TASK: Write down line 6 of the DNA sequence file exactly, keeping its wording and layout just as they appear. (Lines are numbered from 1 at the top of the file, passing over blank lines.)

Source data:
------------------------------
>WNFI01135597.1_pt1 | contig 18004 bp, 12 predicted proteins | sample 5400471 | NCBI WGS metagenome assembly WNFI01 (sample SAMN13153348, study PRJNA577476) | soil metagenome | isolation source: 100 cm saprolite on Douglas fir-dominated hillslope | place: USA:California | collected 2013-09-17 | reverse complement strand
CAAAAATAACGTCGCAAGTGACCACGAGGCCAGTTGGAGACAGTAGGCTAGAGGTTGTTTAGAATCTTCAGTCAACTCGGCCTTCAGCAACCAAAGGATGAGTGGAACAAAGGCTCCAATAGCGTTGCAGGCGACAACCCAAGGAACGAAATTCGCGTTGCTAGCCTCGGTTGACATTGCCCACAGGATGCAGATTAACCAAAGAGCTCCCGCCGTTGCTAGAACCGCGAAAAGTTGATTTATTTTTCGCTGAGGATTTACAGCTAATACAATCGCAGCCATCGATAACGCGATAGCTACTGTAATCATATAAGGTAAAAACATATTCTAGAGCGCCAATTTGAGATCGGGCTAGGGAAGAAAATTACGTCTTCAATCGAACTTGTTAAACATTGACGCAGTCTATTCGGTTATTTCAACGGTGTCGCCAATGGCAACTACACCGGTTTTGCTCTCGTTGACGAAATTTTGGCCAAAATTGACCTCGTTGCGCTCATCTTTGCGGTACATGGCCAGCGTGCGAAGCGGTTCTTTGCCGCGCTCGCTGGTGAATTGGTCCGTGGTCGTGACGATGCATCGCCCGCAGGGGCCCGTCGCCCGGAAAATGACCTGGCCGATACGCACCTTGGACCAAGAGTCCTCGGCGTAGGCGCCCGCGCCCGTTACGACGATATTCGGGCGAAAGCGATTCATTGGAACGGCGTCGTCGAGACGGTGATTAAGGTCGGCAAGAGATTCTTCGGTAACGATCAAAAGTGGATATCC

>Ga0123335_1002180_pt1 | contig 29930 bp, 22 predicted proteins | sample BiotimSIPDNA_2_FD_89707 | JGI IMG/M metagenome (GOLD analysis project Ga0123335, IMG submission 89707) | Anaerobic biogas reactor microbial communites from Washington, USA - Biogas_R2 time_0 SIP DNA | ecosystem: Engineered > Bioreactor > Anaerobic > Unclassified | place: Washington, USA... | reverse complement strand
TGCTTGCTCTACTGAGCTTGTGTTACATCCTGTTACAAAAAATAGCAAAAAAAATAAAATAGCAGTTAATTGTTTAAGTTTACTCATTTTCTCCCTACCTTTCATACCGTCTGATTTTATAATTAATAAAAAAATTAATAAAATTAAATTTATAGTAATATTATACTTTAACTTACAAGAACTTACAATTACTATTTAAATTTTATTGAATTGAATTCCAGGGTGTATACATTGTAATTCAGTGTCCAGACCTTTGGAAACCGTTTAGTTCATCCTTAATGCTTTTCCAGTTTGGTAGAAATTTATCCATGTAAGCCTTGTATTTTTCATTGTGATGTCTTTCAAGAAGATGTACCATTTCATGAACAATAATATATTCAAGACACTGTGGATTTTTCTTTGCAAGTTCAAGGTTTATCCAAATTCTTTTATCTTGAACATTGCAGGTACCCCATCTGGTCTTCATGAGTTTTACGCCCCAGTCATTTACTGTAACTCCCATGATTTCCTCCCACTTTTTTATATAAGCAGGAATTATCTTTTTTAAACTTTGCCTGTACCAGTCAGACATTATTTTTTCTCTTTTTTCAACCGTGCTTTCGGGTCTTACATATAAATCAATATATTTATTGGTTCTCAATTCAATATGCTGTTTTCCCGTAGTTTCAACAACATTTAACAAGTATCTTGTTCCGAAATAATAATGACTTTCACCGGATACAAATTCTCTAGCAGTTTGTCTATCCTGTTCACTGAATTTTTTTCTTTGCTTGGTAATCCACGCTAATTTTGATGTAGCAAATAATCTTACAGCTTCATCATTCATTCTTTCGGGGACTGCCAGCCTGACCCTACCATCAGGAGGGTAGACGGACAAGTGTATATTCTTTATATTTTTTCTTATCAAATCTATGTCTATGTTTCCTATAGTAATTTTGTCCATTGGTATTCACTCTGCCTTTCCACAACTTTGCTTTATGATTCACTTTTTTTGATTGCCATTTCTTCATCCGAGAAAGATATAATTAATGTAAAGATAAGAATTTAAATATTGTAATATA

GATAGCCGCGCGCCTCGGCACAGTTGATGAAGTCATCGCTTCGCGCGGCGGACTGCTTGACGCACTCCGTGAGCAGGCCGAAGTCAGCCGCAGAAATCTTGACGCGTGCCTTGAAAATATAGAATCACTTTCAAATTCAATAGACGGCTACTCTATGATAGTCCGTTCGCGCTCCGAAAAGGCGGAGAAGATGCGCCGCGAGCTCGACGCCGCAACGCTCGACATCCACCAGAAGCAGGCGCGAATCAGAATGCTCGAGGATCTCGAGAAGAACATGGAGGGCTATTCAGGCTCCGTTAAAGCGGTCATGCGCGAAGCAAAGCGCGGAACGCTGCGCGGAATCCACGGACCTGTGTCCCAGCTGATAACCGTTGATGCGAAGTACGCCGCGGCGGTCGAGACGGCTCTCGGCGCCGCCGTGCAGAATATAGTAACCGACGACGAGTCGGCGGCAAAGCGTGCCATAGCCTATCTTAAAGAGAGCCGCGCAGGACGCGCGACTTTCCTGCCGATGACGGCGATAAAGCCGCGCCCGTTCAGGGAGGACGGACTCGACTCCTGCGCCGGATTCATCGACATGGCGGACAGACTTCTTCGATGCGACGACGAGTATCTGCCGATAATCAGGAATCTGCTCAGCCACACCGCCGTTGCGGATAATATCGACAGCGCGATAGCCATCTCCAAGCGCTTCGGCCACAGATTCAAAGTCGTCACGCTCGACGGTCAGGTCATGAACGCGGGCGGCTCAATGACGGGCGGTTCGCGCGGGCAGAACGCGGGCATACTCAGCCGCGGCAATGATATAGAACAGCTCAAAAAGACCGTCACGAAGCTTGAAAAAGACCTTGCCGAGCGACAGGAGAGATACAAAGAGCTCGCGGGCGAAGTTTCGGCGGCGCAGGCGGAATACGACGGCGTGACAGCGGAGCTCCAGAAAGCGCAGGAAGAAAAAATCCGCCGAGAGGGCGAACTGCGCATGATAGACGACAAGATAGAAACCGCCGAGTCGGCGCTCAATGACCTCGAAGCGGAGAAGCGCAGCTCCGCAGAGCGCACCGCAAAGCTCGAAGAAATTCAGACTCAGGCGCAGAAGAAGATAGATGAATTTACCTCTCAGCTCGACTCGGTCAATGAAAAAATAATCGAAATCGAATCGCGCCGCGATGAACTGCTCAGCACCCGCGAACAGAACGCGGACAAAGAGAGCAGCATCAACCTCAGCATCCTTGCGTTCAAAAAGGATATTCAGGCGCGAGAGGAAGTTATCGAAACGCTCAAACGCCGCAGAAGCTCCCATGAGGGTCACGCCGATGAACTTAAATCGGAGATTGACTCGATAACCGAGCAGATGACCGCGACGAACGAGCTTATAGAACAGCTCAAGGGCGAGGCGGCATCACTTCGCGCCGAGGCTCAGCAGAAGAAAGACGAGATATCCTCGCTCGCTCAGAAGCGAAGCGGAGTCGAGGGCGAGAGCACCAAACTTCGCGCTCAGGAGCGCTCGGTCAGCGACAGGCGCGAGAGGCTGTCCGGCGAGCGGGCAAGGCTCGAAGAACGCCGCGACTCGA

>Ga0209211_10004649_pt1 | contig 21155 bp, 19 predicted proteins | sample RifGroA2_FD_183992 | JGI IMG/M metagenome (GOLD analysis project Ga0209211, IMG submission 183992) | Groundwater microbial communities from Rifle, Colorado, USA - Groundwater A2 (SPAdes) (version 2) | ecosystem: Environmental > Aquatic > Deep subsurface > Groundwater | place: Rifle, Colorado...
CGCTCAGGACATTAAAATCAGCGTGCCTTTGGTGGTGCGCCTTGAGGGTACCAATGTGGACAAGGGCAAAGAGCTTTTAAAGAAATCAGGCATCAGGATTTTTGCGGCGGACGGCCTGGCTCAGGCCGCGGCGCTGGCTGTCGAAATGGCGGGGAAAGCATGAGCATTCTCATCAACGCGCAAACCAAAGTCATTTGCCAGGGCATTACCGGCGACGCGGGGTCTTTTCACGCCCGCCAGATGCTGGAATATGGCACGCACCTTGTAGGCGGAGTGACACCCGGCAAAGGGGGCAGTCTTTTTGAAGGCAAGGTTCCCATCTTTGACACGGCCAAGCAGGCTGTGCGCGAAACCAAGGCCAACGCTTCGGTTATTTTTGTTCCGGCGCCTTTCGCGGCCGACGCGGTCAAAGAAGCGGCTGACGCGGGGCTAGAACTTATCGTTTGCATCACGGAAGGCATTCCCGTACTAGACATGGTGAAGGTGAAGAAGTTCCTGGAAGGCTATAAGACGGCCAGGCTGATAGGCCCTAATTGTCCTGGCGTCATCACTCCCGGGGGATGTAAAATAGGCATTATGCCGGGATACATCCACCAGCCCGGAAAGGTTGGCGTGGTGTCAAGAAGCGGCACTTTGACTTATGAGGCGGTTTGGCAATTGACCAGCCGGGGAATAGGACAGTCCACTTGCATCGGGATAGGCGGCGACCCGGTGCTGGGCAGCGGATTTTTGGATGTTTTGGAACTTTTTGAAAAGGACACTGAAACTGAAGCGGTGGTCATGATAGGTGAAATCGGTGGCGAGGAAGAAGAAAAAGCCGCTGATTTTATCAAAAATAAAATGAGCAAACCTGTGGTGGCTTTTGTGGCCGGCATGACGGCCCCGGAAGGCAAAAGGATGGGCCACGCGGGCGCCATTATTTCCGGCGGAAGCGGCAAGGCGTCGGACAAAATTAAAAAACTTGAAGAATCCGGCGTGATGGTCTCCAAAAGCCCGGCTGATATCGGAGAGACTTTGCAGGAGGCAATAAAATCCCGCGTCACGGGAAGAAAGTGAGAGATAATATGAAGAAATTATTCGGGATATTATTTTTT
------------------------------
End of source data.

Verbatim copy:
>Ga0209211_10004649_pt1 | contig 21155 bp, 19 predicted proteins | sample RifGroA2_FD_183992 | JGI IMG/M metagenome (GOLD analysis project Ga0209211, IMG submission 183992) | Groundwater microbial communities from Rifle, Colorado, USA - Groundwater A2 (SPAdes) (version 2) | ecosystem: Environmental > Aquatic > Deep subsurface > Groundwater | place: Rifle, Colorado...